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Root Rots (5/24/12)

I have received questions about the potential for root rot development under dry and warm conditions. Although recent rains have occurred and more rain is in the forecast for some of the state, so there is great variability in soil conditions locally and statewide.

In general, root rots are much less problematic in dry conditions than in wet conditions.  Some root rot pathogens are not impacted much by dry conditions, while others all but disappear. 

Pathogens in the near-fungal group ‘oomycetes’ are inhibited by dry conditions.  They have swimming spores that need water to move, to cause infection and for disease to develop or for an epidemic to spread.  This group includes pathogens that cause downy mildew on sunflower, phytophthora on soybeans, pythium on many crops, late blight on potatoes, aphanomyces on sugar beets, and other less common diseases.  

Root rot pathogens that are true-fungi, such as Fusarium and Rhizoctonia, are less dependent on moisture to cause problems.  For the most part they need some moisture to get going, but soils do not need to be saturated for long periods of time to have problems.  Also, warm temperatures are not necessarily inhibitive for disease development.  For example, Rhizoctonia in sugar beet is minimally active until the soil temperatures reach the mid-60’s oF or greater.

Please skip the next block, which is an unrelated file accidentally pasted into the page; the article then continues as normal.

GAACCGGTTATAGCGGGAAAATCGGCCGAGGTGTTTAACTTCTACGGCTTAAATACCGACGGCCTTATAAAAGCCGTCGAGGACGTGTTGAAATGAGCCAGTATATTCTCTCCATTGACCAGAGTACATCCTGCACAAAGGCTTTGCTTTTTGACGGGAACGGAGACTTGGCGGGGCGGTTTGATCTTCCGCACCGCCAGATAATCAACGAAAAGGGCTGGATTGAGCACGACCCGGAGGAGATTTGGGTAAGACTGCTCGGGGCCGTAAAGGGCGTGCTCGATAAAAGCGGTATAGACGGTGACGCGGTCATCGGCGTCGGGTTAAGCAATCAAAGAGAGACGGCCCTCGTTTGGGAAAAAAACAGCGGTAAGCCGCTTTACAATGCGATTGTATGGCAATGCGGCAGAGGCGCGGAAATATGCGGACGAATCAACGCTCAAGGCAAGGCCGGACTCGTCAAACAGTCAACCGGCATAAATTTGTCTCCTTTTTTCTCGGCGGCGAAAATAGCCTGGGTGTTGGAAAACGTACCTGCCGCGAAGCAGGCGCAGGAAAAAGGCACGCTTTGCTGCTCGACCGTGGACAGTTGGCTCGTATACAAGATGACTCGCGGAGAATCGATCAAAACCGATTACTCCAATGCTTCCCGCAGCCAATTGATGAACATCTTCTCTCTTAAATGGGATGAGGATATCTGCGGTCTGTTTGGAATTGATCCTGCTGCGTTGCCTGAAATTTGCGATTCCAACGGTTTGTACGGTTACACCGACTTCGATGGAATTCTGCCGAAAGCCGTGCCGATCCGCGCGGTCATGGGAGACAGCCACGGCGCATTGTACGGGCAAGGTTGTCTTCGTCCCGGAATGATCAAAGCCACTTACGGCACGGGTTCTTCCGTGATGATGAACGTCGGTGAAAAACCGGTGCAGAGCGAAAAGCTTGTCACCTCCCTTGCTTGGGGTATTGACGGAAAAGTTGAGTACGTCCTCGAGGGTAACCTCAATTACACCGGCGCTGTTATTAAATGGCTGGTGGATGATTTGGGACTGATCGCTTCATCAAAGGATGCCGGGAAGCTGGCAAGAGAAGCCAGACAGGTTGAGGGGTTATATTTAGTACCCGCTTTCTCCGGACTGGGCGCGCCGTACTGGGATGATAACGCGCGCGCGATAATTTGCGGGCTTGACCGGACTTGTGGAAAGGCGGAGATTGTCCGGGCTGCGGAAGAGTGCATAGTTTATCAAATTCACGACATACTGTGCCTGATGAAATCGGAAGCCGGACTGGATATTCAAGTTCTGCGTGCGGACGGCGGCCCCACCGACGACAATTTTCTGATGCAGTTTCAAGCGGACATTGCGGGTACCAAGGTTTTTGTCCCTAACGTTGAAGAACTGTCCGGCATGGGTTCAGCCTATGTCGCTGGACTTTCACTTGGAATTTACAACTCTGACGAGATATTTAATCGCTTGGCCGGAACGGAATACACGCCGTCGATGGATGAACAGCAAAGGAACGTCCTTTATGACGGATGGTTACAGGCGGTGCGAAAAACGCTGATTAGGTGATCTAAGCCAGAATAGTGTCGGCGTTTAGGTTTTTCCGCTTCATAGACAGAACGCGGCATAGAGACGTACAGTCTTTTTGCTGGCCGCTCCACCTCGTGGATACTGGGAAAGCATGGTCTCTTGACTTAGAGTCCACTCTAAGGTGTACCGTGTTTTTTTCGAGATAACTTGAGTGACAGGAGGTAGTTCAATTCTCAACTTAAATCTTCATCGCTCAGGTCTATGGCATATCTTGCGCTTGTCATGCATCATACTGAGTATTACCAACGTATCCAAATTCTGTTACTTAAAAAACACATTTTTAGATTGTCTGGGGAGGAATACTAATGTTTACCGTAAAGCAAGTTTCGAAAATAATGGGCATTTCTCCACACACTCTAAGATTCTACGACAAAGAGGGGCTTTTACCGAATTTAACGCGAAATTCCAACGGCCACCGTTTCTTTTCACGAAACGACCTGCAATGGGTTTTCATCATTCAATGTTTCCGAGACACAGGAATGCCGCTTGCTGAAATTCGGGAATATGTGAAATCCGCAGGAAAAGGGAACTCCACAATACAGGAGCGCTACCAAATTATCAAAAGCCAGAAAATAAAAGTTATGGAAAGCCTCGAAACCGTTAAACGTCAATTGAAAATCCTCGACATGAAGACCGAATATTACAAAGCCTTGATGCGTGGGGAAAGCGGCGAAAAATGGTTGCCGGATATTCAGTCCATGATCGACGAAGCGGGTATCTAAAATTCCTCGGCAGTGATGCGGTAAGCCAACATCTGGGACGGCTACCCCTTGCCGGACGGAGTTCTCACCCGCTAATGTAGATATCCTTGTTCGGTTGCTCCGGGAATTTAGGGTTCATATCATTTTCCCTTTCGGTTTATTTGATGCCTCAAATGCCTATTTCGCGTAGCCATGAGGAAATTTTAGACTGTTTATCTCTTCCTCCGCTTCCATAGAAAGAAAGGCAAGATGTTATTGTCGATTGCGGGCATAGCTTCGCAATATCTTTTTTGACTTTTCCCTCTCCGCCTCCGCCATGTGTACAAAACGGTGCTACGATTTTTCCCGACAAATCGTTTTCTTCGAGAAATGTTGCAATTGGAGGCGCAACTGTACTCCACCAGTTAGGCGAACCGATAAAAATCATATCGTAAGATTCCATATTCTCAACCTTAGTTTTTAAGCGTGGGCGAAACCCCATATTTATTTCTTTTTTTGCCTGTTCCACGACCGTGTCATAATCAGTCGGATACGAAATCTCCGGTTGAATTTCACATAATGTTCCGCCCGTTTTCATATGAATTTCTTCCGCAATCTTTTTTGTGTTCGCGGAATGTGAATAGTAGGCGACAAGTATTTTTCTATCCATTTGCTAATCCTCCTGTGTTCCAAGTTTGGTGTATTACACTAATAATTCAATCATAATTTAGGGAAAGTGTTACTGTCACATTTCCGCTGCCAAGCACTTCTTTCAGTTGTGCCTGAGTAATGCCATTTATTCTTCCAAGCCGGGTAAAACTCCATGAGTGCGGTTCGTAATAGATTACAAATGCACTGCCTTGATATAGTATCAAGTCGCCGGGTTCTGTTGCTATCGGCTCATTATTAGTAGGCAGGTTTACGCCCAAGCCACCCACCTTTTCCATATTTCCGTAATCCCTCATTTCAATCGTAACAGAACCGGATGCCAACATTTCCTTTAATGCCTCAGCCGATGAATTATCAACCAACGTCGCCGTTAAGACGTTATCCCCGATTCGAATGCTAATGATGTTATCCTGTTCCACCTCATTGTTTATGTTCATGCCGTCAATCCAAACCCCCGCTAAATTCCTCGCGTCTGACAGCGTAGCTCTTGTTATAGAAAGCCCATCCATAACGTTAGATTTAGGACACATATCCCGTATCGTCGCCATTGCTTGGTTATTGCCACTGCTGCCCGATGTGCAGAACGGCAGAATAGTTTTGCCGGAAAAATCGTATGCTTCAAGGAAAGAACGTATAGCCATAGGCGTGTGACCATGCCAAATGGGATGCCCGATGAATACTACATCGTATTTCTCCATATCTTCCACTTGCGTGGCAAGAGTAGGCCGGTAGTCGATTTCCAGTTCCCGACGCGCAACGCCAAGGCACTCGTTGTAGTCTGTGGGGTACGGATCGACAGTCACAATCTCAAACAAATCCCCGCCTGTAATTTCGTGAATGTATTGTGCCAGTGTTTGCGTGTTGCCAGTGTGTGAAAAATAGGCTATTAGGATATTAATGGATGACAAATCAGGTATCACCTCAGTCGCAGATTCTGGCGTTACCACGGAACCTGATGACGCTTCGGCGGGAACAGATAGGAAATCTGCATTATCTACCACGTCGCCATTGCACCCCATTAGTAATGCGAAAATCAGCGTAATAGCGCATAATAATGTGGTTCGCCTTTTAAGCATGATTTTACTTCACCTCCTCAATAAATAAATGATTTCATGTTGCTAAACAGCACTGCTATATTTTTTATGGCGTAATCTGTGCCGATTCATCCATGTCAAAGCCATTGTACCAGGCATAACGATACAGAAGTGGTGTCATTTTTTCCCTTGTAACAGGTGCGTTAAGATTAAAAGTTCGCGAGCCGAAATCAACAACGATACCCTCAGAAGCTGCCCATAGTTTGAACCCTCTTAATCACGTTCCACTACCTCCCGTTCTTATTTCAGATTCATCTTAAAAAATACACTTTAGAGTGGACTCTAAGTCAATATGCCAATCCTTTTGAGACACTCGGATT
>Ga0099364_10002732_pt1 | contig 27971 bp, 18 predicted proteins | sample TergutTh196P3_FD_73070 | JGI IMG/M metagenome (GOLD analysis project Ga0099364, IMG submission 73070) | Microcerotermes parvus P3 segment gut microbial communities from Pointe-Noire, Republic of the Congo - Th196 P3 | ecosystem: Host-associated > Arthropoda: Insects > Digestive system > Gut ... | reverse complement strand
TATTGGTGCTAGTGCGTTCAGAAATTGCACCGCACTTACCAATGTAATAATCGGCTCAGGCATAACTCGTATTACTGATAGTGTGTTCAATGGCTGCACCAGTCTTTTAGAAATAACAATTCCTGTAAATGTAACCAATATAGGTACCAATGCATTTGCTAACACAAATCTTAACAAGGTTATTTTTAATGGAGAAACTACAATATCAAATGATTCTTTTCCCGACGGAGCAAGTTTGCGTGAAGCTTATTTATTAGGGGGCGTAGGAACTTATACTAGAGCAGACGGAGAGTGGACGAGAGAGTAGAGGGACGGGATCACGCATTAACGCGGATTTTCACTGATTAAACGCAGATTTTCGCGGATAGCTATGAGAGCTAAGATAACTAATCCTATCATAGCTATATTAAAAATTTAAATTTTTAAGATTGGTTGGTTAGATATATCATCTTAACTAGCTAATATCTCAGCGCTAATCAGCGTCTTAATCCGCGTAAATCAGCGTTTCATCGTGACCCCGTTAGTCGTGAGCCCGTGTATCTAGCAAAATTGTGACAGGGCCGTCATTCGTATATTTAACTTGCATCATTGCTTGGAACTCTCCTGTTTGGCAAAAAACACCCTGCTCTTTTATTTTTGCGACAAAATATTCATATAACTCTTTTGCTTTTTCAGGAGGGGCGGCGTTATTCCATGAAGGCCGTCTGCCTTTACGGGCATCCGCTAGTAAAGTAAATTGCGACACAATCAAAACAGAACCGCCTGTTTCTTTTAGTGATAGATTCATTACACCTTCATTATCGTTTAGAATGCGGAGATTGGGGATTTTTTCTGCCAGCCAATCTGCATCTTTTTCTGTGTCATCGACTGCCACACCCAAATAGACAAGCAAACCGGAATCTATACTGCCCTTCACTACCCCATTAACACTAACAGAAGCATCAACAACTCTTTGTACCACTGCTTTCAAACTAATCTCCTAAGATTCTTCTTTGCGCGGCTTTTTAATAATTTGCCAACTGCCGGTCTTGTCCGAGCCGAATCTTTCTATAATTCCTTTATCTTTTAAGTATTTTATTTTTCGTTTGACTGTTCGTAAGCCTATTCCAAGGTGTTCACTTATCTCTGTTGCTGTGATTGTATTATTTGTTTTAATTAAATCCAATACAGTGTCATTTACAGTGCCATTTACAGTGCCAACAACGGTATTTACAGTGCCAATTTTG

When assessing root rots in dry years another thing to consider is the damage potential.  If roots rot pathogens cause infections early in the plants growth stage and the weather becomes very dry, the compromised roots are going to have a much harder time collecting moisture than if the soil was wet.  As a result, yield loss can occur from root rots in dry years; but this all depends on the development of the infections earlier in the season.

                 Sam Markell

Extension Plant Pathologist

samuel.markell@ndsu.edu

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